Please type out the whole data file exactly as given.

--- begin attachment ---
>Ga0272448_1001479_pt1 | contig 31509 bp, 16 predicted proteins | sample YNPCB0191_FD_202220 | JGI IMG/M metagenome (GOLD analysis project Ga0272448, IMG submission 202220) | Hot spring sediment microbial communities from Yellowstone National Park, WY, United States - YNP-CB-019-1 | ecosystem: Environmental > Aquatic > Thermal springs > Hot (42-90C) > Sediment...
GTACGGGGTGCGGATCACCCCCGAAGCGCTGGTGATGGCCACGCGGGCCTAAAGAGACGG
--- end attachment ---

>Ga0272448_1001479_pt1 | contig 31509 bp, 16 predicted proteins | sample YNPCB0191_FD_202220 | JGI IMG/M metagenome (GOLD analysis project Ga0272448, IMG submission 202220) | Hot spring sediment microbial communities from Yellowstone National Park, WY, United States - YNP-CB-019-1 | ecosystem: Environmental > Aquatic > Thermal springs > Hot (42-90C) > Sediment...
GTACGGGGTGCGGATCACCCCCGAAGCGCTGGTGATGGCCACGCGGGCCTAAAGAGACGG